• Diagnostic assessment will be collected while students think-pair-share and fill out the KWL chart (teacher makes anecdotal notes)


During this phase, the teacher will :

  • Review the steps in the technological problem-solving process
  • Discuss important safety considerations while working with electricity
  • Invite students to make their prototype devices (which ultimately showcases what they have learned regarding electricity) while they follow the “roadmap” (their plan)

During this phase, the students will  :

  • Follow safety considerations laid out by the teacher with respect to tools, materials, electricity, etc.
  • Explain their thinking in terms of what they are making, and choose their partner wisely
  • Follow the “roadmap” they’ve created

Describe the task(s) in which your students will be engaged. What misconceptions or difficulties do you think they might experience? How will they demonstrate their understanding of the concept? How will you gather your assessment data (e.g., checklist, anecdotal records)? What extension activities will you provide?

  • Questioning students as they work
  • Research the benefits of using a form of renewable energy to power their devices
  • Research to understand greenhouse gases and their effect on the environment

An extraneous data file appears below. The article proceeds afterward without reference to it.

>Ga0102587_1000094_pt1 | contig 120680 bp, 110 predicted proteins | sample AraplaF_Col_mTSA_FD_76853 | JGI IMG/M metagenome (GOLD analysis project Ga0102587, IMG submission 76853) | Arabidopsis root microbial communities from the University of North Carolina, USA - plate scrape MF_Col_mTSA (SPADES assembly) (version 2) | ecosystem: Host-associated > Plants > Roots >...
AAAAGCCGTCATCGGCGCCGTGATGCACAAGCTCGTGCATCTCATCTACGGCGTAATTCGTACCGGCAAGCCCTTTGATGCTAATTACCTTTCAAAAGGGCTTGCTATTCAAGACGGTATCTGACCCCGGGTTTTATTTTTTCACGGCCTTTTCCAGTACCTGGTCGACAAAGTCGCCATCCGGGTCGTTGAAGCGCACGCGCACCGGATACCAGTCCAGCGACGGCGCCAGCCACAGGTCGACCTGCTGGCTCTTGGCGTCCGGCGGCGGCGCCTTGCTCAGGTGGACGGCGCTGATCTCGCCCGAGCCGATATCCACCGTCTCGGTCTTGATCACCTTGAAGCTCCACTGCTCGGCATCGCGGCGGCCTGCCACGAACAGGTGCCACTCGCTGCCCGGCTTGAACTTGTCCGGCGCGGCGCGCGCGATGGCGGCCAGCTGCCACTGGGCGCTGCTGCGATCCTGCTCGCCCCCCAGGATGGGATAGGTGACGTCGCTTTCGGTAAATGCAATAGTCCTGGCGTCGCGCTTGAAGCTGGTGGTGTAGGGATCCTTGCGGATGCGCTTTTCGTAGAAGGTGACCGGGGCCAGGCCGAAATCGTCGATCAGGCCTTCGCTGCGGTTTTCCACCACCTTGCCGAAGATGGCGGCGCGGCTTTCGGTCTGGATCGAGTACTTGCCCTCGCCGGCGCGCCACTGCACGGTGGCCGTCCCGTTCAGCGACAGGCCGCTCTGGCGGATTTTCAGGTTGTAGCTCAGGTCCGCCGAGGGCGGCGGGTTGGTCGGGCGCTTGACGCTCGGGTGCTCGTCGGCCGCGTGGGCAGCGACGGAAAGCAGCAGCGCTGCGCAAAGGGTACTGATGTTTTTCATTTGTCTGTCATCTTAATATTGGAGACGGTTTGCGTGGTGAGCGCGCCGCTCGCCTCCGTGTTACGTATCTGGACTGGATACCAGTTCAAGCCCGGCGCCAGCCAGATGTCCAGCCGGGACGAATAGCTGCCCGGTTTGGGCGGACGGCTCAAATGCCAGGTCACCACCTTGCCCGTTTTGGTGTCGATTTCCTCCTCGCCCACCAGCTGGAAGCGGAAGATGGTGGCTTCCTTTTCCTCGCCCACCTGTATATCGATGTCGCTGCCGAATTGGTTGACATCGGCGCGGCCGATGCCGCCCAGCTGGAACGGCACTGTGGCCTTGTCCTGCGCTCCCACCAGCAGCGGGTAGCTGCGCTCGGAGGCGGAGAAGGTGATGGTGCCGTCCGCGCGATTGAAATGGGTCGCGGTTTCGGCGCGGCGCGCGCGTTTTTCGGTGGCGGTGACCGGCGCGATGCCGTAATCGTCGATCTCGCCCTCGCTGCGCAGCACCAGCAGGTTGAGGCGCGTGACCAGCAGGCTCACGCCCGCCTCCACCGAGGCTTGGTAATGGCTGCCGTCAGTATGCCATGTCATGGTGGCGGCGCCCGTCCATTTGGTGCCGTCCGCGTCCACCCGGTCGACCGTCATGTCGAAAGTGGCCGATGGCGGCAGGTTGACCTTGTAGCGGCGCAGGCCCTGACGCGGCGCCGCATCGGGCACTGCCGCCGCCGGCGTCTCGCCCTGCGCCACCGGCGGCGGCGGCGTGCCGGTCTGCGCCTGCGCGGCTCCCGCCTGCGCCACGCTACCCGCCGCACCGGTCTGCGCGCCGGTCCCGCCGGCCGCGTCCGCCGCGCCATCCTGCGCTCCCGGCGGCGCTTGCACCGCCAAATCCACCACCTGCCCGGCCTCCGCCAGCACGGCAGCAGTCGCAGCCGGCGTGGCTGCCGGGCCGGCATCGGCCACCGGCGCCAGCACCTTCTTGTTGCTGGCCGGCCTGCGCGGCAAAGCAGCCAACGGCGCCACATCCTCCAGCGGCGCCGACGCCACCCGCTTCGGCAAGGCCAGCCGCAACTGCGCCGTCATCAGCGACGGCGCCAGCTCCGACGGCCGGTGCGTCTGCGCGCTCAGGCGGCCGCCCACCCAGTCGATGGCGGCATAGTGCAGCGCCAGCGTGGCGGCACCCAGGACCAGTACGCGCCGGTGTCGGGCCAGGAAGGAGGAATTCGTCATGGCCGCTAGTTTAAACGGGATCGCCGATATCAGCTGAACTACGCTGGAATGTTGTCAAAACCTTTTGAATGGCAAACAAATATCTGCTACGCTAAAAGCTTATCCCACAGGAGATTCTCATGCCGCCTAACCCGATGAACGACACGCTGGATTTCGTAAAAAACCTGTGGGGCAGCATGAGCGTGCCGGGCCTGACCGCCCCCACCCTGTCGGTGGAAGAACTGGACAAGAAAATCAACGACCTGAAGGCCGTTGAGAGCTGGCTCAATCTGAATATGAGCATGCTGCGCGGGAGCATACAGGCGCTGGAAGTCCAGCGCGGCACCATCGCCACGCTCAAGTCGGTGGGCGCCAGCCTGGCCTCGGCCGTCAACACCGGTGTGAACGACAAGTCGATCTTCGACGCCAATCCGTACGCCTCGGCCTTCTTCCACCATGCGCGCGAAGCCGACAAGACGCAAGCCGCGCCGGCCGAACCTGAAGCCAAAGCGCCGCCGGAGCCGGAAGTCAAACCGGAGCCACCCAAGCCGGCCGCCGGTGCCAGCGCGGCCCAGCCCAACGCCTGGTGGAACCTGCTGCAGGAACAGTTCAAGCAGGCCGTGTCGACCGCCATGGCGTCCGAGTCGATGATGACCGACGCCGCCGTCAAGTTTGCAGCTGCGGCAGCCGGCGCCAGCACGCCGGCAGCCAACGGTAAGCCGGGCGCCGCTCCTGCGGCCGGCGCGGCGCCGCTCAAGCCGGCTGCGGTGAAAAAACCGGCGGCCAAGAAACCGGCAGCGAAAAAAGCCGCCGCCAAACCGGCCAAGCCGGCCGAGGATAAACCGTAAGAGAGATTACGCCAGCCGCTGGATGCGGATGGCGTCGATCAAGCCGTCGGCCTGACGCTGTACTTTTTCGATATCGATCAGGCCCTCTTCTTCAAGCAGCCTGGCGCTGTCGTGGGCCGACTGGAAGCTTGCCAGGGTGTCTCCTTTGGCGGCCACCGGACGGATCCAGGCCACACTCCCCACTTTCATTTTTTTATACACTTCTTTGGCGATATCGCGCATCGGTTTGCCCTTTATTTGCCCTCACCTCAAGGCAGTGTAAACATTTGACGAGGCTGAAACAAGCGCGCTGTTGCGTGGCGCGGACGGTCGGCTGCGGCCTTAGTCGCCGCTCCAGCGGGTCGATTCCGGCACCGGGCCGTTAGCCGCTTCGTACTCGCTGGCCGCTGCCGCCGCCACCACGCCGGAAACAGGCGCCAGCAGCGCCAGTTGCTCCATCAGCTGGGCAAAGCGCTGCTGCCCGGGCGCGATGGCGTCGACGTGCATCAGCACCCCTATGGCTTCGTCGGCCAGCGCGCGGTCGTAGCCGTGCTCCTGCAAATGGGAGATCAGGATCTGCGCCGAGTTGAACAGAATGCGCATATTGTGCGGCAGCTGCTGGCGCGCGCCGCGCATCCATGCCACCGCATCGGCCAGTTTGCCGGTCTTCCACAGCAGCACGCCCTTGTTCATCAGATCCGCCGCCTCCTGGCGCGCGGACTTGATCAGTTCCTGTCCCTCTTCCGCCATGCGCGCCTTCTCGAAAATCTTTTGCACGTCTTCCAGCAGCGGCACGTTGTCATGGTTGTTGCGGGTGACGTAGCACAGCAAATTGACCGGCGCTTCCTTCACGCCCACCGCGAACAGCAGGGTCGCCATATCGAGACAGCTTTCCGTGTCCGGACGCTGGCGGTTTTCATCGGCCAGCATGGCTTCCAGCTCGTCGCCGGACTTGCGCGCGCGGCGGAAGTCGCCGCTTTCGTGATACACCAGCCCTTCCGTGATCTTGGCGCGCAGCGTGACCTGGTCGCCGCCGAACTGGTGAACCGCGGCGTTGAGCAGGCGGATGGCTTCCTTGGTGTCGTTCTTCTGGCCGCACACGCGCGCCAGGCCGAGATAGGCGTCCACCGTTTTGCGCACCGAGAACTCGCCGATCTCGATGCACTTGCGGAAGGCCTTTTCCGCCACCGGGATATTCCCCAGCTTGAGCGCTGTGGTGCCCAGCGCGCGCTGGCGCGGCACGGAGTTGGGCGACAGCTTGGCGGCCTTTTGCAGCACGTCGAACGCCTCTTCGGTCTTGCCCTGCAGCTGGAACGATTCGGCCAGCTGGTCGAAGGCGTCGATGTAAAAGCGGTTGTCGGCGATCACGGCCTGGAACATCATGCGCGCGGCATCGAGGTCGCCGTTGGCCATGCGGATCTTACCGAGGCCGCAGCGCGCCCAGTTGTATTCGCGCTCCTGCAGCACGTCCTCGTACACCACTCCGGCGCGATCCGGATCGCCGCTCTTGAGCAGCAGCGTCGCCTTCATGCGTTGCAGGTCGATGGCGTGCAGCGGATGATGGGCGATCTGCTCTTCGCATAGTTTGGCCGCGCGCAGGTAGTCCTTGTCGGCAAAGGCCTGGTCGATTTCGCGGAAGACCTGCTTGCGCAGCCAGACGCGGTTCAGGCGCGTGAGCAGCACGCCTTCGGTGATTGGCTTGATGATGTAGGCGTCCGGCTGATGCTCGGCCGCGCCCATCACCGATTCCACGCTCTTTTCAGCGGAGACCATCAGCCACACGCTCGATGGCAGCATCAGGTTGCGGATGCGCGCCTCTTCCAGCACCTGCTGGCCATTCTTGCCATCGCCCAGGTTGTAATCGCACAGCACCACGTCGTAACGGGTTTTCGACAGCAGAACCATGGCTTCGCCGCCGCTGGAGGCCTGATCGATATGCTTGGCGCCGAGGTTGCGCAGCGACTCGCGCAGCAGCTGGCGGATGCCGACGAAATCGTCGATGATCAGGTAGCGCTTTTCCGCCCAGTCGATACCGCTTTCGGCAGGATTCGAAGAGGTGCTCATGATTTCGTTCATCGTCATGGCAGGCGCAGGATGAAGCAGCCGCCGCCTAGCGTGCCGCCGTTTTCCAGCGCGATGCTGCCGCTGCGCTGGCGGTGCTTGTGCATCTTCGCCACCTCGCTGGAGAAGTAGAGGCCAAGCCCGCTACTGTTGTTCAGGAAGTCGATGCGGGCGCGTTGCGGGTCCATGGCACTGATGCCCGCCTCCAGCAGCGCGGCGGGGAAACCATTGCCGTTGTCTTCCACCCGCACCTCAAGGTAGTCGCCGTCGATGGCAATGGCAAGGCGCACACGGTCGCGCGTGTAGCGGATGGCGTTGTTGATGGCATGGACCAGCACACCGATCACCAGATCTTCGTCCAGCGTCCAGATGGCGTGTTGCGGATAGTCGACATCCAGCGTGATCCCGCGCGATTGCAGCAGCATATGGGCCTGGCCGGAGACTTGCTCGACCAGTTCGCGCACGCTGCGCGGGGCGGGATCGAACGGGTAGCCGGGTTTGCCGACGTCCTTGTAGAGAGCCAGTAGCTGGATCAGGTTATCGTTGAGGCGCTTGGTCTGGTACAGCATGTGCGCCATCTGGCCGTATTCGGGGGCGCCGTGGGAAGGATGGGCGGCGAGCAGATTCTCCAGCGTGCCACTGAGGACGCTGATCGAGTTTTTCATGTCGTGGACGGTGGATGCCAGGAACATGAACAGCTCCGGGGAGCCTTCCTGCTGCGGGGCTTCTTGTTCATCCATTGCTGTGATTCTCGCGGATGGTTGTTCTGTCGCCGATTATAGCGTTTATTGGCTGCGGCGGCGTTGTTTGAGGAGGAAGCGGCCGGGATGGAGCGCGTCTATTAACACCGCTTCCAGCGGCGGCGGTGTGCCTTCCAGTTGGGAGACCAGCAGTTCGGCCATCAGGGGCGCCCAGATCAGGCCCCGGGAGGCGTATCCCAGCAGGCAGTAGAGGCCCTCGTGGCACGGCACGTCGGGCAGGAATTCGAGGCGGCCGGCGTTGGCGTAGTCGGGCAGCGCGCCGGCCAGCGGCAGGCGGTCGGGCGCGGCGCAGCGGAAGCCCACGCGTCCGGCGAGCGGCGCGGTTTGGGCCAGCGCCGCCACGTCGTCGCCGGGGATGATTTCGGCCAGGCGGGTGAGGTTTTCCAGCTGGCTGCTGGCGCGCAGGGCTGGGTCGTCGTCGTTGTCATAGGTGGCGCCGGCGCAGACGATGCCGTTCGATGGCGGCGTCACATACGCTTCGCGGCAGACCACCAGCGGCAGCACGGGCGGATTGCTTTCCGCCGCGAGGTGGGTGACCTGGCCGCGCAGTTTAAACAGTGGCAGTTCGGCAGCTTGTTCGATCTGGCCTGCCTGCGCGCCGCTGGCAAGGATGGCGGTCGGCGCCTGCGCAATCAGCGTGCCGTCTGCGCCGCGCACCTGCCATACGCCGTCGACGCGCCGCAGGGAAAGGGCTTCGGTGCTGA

• Discuss the environmental consequences of the use of non-renewable resources.
  • Presentation of the final product according to the choice of format of the students
  • Final product may be assessed using a rubric or checklist

CONSOLIDATION:  Reflecting and Connecting

During this phase, the teacher will :

  • Ask students to fill-in their science journals constantly, using the following prompts:

*What I learned
* What was difficult
* What was easy
*How can I improve my device?
* What other sources of energy could I have used?
* What are the advantages of the energy source I used for my device and what are the disadvantages of other sources of energy on the environment?
* How can I educate others about these consequences?

During this phase, the students will  :

  • Share their learning
  • Justify and explain their thinking
  • Reflect on their learning
  • Fill out their science journal

How will you select the individual students or groups of students who are to share their work with the class (i.e., to demonstrate a variety of strategies, to show different types of representations, to illustrate a key concept)? What key questions will you ask during the debriefing?

  • Students will receive a presentation checklist according to the format of presentation they selected (written earlier on their roadmap)
  • During the Maker Faire, students will present the challenge they sought to accomplish, explain the steps taken during the “making” phase, as well as important safety considerations they took into account, in addition to how their device works
  • They will propose different renewable energy sources they could have used for their device, explaining the advantages of each
  • Students will explain the consequences that non-renewable sources of energy have on the planet (coal causes acid rain which acidifies lakes and leads to fish deaths, for example)
  • They will present the difficulties they encountered while making, along with the ways they succeeded in following their roadmap

École Ronald-Marion—Conseil Scolaire Viamonde